Investments in Supply Chain Tech Increasing
May 07, 2024

More than half (55%) of supply chain leaders are increasing their supply chain technology and innovation investments with 88% planning to spend over $1 million, and 42% planning to spend over $10 million, according to The Collaborative Supply Chain: Tech-forward and Human-Centric, a new report from MHI and Deloitte.

This investment includes solutions for improved collaboration between tech and human workers.

As a result of these increased investments, adoption of the 11 categories of technology covered in the report is predicted to rise dramatically over the next five years.

■ Inventory and Network Optimization – 85%
■ Internet of Things – 85%
■ Artificial Intelligence – 84%
■ Sensors and Automatic Identification – 83%
■ Robotics and Automation – 82%
■ Cloud Computing and Storage – 82%
■ 3D Printing – 81%
■ Advanced Analytics – 78%
■ Blockchain – 77%
■ Autonomous Vehicles and Drones – 76%
■ Wearable and Mobile Technology – 75%

"The focus on technology in supply chains is undeniable. But supply chains are run by people, and human-centricity is the key," said John Paxton, CEO of MHI. "A human focus on technology implementation encourages the kind of creativity and innovation that builds stronger, more streamlined operations. It also attracts new hires, retains current workers, and empowers team members to higher levels of safety and performance."

Price increases due to inflation are the biggest supply chain challenge cited by survey respondents at 53%. However, this was followed closely by the talent shortage (52%), customer demands (51%), insight into customer behavior (50%), and supply chain disruptions/shortages (50%). These challenges are spurring companies to leverage digital technologies to make their supply chains more responsive and resilient, helping them adapt to changing market conditions, anticipate disruptions, and seize new opportunities.

The survey found that firms are using technology to enable human workers. Forty-five percent are using technology as an enabler for human decision-making, to improve sustainability/ visibility 42%, and to empower human workers (40%).

"Successful firms are dedicating training resources to build the bridge between supply chain technology and the human workers," said Wanda Johnson, Technology Fellow at Deloitte Consulting LLP.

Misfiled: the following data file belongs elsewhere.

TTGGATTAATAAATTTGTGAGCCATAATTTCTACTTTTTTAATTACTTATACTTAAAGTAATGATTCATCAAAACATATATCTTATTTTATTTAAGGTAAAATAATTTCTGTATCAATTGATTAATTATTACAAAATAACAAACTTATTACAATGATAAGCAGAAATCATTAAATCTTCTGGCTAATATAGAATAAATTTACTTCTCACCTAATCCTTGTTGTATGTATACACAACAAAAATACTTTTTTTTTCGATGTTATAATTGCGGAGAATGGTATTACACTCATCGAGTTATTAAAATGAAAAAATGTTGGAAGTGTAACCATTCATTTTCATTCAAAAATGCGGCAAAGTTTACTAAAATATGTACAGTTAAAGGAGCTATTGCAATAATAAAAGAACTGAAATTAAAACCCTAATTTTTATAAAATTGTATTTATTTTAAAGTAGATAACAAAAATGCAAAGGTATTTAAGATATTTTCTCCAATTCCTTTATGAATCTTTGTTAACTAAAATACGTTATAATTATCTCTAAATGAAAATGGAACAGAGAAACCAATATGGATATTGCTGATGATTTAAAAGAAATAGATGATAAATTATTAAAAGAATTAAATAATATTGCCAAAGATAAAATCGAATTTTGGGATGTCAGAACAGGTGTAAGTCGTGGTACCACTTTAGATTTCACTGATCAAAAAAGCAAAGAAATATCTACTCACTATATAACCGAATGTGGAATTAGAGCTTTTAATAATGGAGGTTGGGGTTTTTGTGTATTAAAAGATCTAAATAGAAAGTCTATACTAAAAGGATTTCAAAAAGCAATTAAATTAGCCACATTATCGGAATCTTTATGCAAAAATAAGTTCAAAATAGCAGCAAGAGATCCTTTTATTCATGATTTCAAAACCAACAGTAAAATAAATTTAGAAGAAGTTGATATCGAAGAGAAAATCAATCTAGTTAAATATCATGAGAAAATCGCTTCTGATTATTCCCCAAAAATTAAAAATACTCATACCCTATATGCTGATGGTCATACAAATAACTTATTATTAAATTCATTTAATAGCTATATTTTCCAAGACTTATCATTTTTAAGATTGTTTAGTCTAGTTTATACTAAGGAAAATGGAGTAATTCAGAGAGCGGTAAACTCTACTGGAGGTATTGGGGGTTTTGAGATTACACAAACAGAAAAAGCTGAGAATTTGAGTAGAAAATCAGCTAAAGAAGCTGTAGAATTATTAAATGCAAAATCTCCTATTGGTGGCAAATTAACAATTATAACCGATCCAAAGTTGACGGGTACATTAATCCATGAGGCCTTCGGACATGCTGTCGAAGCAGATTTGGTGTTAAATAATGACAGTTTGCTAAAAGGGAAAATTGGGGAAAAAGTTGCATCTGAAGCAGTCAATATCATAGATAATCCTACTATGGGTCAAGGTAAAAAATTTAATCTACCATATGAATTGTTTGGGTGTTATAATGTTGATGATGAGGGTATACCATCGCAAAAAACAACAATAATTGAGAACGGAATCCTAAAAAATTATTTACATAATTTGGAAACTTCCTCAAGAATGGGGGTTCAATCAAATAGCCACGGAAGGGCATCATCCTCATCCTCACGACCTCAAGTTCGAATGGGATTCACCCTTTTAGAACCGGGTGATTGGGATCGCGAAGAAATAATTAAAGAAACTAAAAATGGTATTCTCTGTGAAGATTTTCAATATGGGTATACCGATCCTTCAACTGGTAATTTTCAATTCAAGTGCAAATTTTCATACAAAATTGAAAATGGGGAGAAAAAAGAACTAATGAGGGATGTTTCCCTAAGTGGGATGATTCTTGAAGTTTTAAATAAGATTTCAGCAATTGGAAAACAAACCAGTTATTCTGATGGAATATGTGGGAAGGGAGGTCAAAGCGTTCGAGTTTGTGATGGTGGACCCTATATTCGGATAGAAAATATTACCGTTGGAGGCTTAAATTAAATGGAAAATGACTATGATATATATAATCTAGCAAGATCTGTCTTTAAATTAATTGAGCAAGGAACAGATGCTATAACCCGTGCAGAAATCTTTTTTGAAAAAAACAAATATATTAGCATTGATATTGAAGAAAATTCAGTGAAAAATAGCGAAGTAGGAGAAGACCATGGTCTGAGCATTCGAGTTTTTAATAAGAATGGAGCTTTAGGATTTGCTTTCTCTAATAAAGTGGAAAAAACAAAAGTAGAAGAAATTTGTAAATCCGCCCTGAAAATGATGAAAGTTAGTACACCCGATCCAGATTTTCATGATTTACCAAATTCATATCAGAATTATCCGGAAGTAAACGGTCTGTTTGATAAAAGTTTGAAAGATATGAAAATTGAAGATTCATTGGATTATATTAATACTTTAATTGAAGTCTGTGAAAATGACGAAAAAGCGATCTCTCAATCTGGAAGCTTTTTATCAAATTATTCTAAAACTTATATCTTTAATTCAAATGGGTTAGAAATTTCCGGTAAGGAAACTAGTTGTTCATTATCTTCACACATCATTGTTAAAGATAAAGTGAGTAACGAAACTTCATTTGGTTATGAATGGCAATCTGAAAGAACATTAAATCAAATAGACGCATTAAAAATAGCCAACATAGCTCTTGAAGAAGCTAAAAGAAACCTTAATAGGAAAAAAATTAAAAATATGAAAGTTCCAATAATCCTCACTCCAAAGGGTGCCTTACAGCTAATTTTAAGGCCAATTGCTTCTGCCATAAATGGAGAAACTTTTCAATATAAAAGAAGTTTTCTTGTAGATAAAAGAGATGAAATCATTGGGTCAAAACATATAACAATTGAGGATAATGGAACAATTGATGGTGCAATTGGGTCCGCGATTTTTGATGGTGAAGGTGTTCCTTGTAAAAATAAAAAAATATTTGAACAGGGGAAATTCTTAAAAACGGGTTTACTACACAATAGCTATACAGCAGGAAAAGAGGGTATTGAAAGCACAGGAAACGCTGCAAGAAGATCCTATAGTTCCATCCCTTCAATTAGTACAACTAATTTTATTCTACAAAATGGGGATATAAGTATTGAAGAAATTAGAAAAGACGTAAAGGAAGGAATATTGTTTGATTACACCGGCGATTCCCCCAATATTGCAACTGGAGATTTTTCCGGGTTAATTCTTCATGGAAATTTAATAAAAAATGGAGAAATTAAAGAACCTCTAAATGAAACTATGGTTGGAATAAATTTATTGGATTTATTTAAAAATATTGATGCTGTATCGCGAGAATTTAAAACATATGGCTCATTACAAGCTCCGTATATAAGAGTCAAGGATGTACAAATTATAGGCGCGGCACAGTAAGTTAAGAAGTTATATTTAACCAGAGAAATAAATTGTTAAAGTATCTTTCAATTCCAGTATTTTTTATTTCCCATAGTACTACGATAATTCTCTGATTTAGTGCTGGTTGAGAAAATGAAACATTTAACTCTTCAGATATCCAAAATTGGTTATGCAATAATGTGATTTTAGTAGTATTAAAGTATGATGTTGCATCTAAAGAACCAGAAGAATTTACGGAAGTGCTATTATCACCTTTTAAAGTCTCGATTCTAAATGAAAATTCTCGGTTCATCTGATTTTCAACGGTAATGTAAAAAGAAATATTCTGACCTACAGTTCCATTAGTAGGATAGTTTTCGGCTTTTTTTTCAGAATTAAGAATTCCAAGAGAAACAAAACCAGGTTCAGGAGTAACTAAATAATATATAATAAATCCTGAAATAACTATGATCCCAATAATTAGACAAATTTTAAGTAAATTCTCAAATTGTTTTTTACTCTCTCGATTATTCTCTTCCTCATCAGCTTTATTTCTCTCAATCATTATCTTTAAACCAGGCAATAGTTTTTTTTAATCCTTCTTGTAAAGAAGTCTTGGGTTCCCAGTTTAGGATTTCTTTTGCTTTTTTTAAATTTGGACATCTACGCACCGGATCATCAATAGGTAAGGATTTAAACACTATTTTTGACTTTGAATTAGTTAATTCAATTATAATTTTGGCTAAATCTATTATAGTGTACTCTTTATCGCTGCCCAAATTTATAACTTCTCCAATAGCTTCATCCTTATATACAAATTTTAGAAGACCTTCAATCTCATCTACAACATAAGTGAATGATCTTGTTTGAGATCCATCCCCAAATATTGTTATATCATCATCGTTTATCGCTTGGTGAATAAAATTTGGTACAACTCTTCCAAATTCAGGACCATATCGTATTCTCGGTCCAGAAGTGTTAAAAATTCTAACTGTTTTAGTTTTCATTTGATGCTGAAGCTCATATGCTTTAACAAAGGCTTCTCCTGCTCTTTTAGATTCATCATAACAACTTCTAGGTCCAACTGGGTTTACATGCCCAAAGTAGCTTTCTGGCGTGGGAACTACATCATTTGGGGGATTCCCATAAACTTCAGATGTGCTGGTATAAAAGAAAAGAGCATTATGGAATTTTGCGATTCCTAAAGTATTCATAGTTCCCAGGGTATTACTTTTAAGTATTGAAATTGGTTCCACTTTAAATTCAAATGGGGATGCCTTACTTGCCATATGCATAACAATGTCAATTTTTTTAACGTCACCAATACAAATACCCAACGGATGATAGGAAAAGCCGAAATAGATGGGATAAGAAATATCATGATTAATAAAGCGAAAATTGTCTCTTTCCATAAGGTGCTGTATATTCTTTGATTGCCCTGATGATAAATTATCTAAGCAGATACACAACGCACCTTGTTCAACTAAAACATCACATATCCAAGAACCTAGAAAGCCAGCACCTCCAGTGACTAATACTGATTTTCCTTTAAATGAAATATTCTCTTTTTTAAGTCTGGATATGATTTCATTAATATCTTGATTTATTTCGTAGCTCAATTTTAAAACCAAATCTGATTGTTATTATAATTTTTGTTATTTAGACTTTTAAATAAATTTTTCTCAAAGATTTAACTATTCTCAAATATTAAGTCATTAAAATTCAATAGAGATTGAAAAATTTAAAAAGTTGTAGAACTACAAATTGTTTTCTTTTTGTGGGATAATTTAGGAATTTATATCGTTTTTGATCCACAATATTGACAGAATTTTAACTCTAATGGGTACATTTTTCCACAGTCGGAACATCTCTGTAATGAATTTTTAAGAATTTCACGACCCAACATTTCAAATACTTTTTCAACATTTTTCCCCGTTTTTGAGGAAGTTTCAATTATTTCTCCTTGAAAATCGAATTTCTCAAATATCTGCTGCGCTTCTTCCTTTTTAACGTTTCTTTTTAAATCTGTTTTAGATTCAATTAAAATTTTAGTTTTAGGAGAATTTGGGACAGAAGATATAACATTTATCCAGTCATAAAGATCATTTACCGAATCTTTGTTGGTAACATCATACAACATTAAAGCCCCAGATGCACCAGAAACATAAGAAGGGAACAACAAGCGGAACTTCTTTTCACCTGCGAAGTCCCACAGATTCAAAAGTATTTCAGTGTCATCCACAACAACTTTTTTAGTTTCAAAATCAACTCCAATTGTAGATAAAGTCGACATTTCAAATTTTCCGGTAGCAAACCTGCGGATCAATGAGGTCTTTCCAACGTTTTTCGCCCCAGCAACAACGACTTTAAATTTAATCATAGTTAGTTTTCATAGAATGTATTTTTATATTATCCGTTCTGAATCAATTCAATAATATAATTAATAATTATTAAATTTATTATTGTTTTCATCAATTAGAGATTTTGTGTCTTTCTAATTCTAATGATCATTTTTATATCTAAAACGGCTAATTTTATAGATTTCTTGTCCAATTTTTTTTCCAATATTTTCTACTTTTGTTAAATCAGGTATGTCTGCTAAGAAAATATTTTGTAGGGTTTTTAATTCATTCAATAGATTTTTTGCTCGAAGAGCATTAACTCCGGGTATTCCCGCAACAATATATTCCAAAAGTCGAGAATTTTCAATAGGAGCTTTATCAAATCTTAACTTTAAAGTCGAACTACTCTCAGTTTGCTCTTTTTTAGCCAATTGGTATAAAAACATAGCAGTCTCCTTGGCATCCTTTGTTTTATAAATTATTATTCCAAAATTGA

AI on the Rise

AI adoption and interest are at historic levels, with 84% of survey respondents now reporting plans to adopt artificial intelligence technologies within the next five years. One of the key challenges is to understand and plan how to benefit from AI tools (and how quickly to implement them).

AI has the potential to be a powerful tool for improving supply chain resiliency and enhancing worker productivity, satisfaction, and retention. It can be used to rapidly adjust training methods; empower teams to develop new skills; and increase the capabilities, and performance of individual workers through collaboration with a suite of AI helpers. AI can also help leaders make dramatically better, faster, and more confident decisions by rapidly gathering and analyzing diverse data sets and then generating advice that is highly relevant and actionable.

Adopting an approach to AI that is technology-driven, human-centric, and collaborative is crucial to long-term supply chain success—boosting productivity and empowering workers to achieve higher levels of performance and innovation than ever before.

"AI has the potential to create more resilient supply chains and transform the role of human workers in the space — creating a variety of new jobs and improving real-time decision-making and efficiency," said Paxton.

Leading Trends Impacting Supply Chains in 2024 and Beyond

This year's survey reveals five key trends impacting supply chains were identified that will dictate the course of actions and focus for industry leaders moving forward. These key trends impacting supply chains are:

1. Supply Chain Agility as geopolitical concerns and ongoing risks are impacting operations. Organizations need to ensure their supply chains center on flexibility and adaptability in the face of dynamic market conditions, geopolitical risk, and growing reshoring initiatives.

2. Rising Costs including inflation and cost of capital. While inflation is easing in the U.S. firms will need to monitor and strategically manage rising costs globally, particularly in Europe.

3. Supply Chain Workforce including the talent shortage and changing skill sets. Automation is increasing overall worker satisfaction by making jobs better and more tech-forward. However, culture and flexibility are key in recruiting, retaining, and re-skilling a high-achieving workforce.

4. Sustainability and Environmental, Social, and Governance (ESG) measurement and reporting regulations are on the near horizon and organizations working with their suppliers to meet coming Net Zero goals and responding to risks associated with climate-related disruptions.

5. Visibility and Transparency goals are compelling leaders to prioritize technology-driven investments and supplier collaboration.

Methodology: The findings of the 2024 report are based on survey responses from over 1,700 manufacturing and supply chain industry leaders from a wide range of industries at the end of 2023. 81% of respondents hold executive-level positions such as CEO, VP, GM, Department Head, or Engineering Management. Participating companies range in size from small to large, with 75% reporting annual sales of more than $50 million, and 17% reporting $1 billion or more.